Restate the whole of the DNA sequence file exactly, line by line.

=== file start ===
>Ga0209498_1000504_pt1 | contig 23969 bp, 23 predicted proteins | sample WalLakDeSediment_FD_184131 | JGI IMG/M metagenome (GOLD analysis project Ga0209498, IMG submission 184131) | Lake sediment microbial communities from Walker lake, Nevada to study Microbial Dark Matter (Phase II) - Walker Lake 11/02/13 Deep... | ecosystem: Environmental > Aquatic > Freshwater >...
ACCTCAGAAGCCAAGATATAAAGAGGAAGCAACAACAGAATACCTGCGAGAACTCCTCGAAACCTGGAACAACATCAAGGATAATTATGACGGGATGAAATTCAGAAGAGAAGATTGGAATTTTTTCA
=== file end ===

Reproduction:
>Ga0209498_1000504_pt1 | contig 23969 bp, 23 predicted proteins | sample WalLakDeSediment_FD_184131 | JGI IMG/M metagenome (GOLD analysis project Ga0209498, IMG submission 184131) | Lake sediment microbial communities from Walker lake, Nevada to study Microbial Dark Matter (Phase II) - Walker Lake 11/02/13 Deep... | ecosystem: Environmental > Aquatic > Freshwater >...
ACCTCAGAAGCCAAGATATAAAGAGGAAGCAACAACAGAATACCTGCGAGAACTCCTCGAAACCTGGAACAACATCAAGGATAATTATGACGGGATGAAATTCAGAAGAGAAGATTGGAATTTTTTCA